WATERTOWN — City Council members like what Zoo New York officials have in store for the zoo at Thompson Park.

At a council work session on Monday night, council members informally agreed to the zoo’s master plan, the first one in decades.

Chief Executive Officer Lawrence J. Sorel gave a presentation on the plans on Monday night.

“This is a snapshot,” he said.

The completion of the master plan comes at a time when the zoo is celebrating its 100th year.

Council members plan to endorse the master plan at their next meeting or in December.

Phase one of the plan includes dividing the entrance from the exit, adding an aquarium, additional education space and a bison habitat.

The total cost for the entire project is unknown, however, the total cost of phase one “in soft costs” would be around $6 million.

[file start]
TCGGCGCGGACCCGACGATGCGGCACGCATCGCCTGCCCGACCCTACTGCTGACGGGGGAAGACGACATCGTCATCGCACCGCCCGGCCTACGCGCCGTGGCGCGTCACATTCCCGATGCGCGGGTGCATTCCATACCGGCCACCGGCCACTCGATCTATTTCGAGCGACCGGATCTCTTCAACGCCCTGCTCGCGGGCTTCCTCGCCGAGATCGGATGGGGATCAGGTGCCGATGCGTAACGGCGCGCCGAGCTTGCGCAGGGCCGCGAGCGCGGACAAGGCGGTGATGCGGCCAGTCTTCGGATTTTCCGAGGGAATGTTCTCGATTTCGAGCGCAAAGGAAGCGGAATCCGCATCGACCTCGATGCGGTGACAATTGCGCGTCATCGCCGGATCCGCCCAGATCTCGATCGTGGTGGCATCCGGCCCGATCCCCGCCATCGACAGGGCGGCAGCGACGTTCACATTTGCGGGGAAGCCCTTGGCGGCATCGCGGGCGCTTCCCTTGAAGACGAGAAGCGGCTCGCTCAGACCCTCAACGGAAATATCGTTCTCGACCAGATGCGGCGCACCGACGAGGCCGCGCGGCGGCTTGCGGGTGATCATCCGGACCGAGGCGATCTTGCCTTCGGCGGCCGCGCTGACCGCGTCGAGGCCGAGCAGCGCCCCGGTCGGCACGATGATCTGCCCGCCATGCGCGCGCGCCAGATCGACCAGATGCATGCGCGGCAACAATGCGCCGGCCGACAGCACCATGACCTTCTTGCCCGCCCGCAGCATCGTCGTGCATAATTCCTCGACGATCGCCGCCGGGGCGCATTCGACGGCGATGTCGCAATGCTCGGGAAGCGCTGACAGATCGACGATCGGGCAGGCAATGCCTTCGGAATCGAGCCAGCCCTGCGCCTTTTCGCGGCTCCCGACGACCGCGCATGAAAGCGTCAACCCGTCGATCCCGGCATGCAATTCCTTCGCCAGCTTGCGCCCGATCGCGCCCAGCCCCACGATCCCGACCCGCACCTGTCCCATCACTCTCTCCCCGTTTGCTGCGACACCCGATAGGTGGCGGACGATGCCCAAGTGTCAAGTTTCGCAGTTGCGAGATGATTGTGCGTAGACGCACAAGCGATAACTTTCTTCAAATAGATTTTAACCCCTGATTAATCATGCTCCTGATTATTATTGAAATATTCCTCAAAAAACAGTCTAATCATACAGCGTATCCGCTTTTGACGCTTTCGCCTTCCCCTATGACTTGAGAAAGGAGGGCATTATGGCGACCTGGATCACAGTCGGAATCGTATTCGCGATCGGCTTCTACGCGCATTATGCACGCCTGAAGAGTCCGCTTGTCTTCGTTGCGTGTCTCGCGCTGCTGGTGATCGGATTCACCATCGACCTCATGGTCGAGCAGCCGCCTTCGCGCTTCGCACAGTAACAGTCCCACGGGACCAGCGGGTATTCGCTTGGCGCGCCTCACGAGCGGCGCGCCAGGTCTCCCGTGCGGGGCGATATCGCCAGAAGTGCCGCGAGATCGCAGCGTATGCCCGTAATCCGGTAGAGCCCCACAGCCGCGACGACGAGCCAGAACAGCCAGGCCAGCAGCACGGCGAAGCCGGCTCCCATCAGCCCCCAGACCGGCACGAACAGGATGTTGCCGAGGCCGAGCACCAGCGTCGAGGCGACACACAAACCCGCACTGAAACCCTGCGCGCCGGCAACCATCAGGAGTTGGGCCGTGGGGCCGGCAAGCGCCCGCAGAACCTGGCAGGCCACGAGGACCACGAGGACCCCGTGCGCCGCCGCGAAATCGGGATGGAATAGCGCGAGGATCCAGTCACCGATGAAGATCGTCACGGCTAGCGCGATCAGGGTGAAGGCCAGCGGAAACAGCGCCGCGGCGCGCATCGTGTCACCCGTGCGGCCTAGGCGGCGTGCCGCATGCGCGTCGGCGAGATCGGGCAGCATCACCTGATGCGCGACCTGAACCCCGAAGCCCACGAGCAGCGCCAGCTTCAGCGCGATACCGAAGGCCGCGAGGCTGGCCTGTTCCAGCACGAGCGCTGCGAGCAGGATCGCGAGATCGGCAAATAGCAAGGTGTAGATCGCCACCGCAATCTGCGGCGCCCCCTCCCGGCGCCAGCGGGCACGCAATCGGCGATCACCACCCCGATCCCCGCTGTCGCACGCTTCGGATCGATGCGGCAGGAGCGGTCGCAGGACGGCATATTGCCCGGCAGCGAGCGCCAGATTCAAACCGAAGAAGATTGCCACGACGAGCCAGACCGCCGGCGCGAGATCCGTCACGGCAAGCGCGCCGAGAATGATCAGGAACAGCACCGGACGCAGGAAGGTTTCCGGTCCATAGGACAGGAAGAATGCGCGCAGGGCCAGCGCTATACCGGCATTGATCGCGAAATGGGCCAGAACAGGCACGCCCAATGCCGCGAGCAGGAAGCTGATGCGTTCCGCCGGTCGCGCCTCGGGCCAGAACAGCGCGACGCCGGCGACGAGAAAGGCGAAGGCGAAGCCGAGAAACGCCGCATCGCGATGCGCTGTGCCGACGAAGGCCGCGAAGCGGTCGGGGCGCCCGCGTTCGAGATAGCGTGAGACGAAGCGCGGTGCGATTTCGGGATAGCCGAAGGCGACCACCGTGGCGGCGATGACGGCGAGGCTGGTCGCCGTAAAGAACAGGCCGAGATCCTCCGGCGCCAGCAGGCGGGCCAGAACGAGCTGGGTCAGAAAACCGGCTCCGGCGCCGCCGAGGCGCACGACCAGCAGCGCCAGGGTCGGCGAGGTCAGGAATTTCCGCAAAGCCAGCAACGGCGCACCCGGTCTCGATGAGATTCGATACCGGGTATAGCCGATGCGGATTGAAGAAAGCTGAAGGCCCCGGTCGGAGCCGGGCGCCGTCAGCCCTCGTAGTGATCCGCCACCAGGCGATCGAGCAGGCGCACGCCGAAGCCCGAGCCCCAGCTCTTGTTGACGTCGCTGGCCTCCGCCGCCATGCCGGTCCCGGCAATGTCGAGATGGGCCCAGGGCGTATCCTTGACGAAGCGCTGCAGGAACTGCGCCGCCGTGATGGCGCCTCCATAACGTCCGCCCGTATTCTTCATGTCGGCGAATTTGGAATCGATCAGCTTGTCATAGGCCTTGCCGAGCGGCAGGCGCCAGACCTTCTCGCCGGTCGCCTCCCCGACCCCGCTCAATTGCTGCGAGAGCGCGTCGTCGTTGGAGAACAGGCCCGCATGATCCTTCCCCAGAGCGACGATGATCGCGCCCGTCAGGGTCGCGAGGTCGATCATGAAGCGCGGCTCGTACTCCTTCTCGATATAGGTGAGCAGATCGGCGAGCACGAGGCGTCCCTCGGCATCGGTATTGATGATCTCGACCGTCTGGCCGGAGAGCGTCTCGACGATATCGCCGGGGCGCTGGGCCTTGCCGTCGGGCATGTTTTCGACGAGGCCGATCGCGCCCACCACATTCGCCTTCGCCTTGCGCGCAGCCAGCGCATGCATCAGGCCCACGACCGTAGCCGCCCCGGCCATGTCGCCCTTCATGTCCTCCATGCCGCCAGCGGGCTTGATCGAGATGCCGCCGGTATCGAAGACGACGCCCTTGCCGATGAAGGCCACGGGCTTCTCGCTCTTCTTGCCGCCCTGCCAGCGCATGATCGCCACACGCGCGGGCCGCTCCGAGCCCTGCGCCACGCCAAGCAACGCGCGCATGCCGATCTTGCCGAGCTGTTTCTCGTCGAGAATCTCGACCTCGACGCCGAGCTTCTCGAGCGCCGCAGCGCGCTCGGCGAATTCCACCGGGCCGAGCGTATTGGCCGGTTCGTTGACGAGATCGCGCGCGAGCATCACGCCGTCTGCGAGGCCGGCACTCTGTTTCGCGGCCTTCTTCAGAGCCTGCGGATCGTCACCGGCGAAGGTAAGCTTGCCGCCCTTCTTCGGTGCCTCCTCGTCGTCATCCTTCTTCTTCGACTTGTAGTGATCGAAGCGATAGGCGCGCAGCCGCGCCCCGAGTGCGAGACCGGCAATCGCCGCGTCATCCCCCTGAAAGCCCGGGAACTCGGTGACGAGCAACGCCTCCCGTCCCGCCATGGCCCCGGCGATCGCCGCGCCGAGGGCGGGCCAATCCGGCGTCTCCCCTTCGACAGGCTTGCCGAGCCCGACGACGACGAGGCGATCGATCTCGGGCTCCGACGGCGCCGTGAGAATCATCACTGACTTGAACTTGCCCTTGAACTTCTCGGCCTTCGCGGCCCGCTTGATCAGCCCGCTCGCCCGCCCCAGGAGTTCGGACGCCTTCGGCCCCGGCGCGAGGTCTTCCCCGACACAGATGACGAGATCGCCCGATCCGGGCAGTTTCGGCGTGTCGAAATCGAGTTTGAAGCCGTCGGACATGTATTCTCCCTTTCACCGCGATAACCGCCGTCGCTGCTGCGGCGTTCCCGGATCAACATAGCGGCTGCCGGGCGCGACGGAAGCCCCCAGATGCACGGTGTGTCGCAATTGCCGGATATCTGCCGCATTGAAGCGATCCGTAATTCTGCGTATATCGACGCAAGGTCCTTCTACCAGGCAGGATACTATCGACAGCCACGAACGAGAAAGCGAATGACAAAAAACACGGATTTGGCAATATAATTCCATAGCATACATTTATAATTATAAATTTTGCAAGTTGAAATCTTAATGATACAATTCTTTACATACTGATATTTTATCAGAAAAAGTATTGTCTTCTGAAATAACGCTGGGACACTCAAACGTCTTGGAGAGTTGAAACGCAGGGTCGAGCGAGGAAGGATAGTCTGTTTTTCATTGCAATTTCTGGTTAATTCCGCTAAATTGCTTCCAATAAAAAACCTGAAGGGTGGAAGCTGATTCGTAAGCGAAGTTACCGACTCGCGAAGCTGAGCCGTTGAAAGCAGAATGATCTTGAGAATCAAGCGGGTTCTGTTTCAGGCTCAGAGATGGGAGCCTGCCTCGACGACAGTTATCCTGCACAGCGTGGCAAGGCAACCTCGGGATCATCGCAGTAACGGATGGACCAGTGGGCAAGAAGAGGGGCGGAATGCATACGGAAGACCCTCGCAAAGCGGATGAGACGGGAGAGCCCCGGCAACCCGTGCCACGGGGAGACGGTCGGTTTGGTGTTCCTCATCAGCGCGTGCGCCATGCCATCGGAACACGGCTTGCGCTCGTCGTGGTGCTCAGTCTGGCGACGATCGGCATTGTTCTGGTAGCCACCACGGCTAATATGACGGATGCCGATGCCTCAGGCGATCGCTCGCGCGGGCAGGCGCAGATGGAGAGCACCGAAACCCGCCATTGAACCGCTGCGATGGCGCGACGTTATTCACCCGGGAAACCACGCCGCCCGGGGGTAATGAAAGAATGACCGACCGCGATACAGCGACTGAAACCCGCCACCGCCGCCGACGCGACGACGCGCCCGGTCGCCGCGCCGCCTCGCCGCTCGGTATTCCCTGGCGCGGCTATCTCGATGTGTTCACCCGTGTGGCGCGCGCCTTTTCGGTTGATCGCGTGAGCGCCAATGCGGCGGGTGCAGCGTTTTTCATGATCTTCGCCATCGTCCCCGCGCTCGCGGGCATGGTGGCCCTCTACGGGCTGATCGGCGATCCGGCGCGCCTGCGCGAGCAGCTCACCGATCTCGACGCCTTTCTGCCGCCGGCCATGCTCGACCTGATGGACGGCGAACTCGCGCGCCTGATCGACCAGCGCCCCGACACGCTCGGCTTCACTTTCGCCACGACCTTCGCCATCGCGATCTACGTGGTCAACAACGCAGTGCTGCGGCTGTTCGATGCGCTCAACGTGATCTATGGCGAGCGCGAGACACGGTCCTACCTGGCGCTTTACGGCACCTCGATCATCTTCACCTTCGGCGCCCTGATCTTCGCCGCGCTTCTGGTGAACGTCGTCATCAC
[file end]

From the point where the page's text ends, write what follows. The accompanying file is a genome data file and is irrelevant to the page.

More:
The zoo hopes to raise money for the project via government funding, grant funding, and private individual funding, but were unsure of how it would look.

“It all depends on the availability of funding,” Mr. Sorel said.

Councilwomen Sarah V. Compo-Pierce and Lisa A. Ruggiero said they liked the components of event rental space and an adventure park, which would include a zip line and tree-top ropes in the first phase.

The amenities would draw people to the park who would pay an additional fee and therefore generate revenue, the two councilwomen said.

Councilwoman Compo-Pierce mentioned that Gov. Kathleen C. Hochul announced on Monday more than $200 million in funding that would become available for the tourism industry.

Some new potential species at the zoo include elk, moose, bison, caribou, ducks, geese and other large land-based birds, as well as animals from the Long Island Sound.

The gift shop and concessions also would get a makeover, and some existing exhibits would be improved.

Plans call for designing the first phase amenities next year and construction to start within the 18 months to follow.

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Johnson Newspapers 7.1

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(1) comment

rdsouth

Looks like they're going for more emphasis on the upfront (subsidized) cost and less on the maintenance. Bison and geese are cold tolerant herbivores.

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